The ILO said action at international, regional, national and enterprise levels is a prerequisite to preventing or reducing work-related accidents and ill-health. It has developed a new five-point "Global Strategy" to encourage the use of existing tools such as the Occupational Safety and Health Convention, 1981 (No. 155) and other ILO labour standards on safety and health at work. The strengthening of national occupational safety systems through tripartite collaboration is fundamental and this includes legal provisions, enforcement, compliance and labour inspection capacity and capability, knowledge management, information exchange, research and support services. Management systems, such as the ILO-OSH2001, are vital but they are best motivated by laws, regulations and efficient enforcement. Inspectors should not be considered as nuisance or threats to business, in fact countries with the best inspection systems are also the most competitive ones worldwide. "The ILO has been actively supporting initiatives in countries developing national policies", Mr. Takala said. "For example, tripartite national construction safety committees have been set up both in Argentina and Colombia, with the purpose of discussing and formulating the respective national policies and programmes for that sector". Ireland, Israel and Argentina have recently formally signed agreements with ILO to adopt the ILO Management Systems Guidelines. There are other signs of progress as well. Some highlights include Japan, which recently became the 28th member to ratify the ILO Convention on Asbestos and plans a total ban on the substance. Luxembourg has pledged to ratify all 21 ILO Conventions on occupational safety and health. China has established a comprehensive national profile on occupational safety and health with a view to ratifying Convention No. 155. At last count, 134 countries have ratified the Labour Inspection Convention, with Estonia being the latest.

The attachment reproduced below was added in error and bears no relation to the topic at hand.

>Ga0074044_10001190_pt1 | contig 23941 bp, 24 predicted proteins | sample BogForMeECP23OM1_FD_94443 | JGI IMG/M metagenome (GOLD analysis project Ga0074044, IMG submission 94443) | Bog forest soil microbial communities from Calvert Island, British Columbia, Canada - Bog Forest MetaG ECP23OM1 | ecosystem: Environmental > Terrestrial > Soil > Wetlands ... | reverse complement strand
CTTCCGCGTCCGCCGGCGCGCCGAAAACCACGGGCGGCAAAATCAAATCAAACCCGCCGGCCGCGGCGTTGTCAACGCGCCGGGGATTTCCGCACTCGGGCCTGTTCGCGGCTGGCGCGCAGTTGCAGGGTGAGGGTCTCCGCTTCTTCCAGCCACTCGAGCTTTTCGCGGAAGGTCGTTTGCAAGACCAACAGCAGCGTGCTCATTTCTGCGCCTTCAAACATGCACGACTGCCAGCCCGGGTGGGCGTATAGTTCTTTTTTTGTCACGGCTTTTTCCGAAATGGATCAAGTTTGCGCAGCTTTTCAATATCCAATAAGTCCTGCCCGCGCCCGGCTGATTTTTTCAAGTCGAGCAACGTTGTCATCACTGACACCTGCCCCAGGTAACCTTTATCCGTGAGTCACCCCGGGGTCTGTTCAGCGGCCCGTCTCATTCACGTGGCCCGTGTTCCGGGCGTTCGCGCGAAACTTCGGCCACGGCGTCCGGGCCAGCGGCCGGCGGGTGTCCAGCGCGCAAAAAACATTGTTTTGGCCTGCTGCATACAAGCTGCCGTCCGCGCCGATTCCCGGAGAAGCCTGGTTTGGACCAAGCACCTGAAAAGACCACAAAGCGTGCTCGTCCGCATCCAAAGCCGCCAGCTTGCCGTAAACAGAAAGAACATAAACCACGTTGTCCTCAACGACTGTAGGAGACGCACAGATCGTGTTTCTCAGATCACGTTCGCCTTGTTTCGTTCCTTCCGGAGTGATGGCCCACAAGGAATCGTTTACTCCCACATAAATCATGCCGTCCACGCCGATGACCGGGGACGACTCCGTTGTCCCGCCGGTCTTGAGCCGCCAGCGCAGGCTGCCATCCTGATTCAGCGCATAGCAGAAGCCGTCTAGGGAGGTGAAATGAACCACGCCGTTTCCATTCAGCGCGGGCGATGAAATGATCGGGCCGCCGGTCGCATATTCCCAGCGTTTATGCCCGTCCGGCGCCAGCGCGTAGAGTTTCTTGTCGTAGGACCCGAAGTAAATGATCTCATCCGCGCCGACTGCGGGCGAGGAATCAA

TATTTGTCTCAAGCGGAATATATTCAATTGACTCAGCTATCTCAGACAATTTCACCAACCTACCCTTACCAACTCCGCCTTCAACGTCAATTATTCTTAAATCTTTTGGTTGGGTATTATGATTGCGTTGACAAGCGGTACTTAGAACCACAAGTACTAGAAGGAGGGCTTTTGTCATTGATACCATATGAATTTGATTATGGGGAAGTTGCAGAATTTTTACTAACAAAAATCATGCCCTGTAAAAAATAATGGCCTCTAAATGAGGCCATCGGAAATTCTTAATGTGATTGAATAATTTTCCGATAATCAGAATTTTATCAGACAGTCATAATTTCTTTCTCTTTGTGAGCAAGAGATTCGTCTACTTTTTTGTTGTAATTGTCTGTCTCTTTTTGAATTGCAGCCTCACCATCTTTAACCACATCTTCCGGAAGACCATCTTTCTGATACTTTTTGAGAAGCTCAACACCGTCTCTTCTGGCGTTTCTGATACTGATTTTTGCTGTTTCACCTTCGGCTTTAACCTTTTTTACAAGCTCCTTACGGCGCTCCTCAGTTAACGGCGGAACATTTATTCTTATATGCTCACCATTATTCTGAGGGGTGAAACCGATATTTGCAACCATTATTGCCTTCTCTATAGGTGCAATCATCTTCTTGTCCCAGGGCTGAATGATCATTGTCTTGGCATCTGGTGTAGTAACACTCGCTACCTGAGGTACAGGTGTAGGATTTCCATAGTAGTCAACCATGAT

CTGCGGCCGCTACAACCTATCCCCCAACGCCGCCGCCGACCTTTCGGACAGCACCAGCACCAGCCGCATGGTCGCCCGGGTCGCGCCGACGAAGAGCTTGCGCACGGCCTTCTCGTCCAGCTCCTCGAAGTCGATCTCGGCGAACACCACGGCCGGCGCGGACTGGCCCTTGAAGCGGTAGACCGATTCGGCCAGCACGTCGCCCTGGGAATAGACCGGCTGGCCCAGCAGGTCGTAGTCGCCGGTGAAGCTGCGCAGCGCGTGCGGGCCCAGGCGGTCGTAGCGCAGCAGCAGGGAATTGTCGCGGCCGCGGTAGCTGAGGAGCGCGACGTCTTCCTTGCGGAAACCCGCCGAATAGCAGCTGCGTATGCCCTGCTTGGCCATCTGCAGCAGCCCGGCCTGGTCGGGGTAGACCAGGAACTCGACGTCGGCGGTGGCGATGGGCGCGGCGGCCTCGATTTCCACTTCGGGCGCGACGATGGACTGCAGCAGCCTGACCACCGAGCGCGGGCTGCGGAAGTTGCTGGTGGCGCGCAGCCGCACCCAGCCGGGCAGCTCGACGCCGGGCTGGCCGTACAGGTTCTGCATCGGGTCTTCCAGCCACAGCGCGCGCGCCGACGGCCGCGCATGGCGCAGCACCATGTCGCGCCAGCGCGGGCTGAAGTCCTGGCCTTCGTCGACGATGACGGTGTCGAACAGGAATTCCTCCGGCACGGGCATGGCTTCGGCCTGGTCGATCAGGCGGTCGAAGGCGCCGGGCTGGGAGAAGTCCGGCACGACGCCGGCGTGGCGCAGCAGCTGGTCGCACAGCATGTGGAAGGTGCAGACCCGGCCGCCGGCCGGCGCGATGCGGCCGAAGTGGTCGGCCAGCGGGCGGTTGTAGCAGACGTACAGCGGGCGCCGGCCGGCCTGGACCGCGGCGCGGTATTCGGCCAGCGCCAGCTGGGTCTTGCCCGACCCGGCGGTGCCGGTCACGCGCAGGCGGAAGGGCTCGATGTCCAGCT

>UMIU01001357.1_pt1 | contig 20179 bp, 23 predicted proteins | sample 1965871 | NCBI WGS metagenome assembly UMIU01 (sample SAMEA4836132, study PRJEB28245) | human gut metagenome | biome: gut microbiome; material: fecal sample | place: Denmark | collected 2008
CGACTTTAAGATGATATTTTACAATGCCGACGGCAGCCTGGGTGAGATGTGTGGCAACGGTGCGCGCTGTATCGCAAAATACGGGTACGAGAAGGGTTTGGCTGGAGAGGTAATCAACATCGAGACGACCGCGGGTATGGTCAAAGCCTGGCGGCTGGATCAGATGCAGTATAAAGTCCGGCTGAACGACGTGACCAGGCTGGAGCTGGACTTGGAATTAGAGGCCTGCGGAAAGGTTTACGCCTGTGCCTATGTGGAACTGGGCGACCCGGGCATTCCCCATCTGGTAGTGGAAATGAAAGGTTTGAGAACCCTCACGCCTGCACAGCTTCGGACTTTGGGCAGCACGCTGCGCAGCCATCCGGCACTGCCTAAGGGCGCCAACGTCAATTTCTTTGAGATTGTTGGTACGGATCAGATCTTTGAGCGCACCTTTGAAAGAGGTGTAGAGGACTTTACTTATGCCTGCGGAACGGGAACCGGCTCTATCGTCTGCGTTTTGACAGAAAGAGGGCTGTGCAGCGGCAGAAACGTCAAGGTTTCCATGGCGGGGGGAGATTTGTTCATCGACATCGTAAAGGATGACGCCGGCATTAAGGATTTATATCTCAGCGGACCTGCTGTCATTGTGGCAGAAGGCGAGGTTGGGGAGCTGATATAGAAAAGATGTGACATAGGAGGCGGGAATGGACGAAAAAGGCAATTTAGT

The ILO new Global Strategy considers that development of international collaboration is a key factor in intensifying preventive efforts and mobilizing resources to promote occupational safety and health at work.

This year, some 115 countries organized numerous national activities on 28 April to mark World Day for Safety and Health at Work which was launched by the ILO to build on the original trade union observance of this day as the International Day for the Commemoration of Dead and Injured Workers.

Strong partnerships are being built by ILO with World Health Organization (WHO), International Atomic Energy Agency (IAEA), International Maritime Organization (IMO), International Commission of Occupational Health (ICOH), International Occupational Hygiene Association (IOHA), International Association for Labour Inspection (IALI), International Ergonomics Association (IEA) and others. Examples include such important initiatives as the Global Programme for the Elimination of Silicosis and Joint African Effort with WHO, chemical safety with nine international organisations, radiation protection with IAEA, safety and health in ship breaking with IMO and Basel Convention on Transboundary Waste, development of basic occupational health services with ICOH and many others.


© 2005 Health Resources Publishing